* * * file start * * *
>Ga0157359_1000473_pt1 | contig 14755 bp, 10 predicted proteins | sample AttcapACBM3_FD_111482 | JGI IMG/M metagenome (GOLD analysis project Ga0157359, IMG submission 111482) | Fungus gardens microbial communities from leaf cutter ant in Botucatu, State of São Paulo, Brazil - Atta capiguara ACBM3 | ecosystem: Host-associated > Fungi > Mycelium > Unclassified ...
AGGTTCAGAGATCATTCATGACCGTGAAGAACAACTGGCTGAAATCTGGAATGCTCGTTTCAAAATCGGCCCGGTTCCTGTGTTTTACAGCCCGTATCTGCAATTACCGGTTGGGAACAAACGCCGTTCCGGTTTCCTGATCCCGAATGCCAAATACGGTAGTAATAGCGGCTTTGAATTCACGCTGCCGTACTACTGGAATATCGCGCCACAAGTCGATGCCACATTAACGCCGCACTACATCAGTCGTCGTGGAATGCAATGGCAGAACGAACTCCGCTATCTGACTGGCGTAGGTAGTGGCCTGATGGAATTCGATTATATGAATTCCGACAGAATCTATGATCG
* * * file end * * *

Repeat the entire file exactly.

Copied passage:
>Ga0157359_1000473_pt1 | contig 14755 bp, 10 predicted proteins | sample AttcapACBM3_FD_111482 | JGI IMG/M metagenome (GOLD analysis project Ga0157359, IMG submission 111482) | Fungus gardens microbial communities from leaf cutter ant in Botucatu, State of São Paulo, Brazil - Atta capiguara ACBM3 | ecosystem: Host-associated > Fungi > Mycelium > Unclassified ...
AGGTTCAGAGATCATTCATGACCGTGAAGAACAACTGGCTGAAATCTGGAATGCTCGTTTCAAAATCGGCCCGGTTCCTGTGTTTTACAGCCCGTATCTGCAATTACCGGTTGGGAACAAACGCCGTTCCGGTTTCCTGATCCCGAATGCCAAATACGGTAGTAATAGCGGCTTTGAATTCACGCTGCCGTACTACTGGAATATCGCGCCACAAGTCGATGCCACATTAACGCCGCACTACATCAGTCGTCGTGGAATGCAATGGCAGAACGAACTCCGCTATCTGACTGGCGTAGGTAGTGGCCTGATGGAATTCGATTATATGAATTCCGACAGAATCTATGATCG